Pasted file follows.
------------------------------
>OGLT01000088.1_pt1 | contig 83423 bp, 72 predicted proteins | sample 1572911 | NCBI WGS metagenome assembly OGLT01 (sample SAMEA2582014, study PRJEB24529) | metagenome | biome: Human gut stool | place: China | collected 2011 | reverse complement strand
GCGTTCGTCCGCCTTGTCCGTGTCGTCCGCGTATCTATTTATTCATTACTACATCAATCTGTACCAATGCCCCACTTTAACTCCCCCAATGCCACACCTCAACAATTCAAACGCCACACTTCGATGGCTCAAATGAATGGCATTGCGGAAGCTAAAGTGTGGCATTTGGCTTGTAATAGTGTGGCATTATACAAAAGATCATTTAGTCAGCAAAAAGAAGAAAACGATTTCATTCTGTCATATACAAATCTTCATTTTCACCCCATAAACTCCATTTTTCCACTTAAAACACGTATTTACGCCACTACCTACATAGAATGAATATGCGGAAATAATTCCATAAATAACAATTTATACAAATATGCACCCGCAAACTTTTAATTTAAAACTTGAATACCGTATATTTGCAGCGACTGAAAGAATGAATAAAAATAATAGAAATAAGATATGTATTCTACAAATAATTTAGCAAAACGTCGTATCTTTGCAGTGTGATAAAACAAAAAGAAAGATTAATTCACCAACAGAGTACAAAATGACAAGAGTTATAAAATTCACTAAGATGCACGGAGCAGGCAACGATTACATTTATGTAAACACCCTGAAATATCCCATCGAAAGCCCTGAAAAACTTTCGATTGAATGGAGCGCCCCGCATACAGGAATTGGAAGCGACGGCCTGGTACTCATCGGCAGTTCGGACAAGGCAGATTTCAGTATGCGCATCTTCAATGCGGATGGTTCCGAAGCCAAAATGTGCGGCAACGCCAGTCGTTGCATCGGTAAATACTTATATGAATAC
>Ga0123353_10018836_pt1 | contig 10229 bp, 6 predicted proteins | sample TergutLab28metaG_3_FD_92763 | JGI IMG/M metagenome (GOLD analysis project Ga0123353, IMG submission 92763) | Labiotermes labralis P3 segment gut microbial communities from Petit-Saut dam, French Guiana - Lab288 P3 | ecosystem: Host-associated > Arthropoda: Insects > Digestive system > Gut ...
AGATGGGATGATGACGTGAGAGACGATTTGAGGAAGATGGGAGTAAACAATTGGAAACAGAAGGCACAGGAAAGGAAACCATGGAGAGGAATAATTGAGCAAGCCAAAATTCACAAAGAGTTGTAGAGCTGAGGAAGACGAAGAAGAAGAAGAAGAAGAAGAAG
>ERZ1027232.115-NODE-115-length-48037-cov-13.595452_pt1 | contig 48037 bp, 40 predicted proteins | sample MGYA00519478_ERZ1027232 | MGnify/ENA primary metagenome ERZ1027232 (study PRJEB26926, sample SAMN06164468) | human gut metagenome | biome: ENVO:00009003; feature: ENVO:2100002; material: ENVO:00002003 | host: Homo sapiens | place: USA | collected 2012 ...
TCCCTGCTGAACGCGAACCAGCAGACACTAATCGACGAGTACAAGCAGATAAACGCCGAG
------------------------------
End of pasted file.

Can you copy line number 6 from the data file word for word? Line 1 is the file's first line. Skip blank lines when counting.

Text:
TCCCTGCTGAACGCGAACCAGCAGACACTAATCGACGAGTACAAGCAGATAAACGCCGAG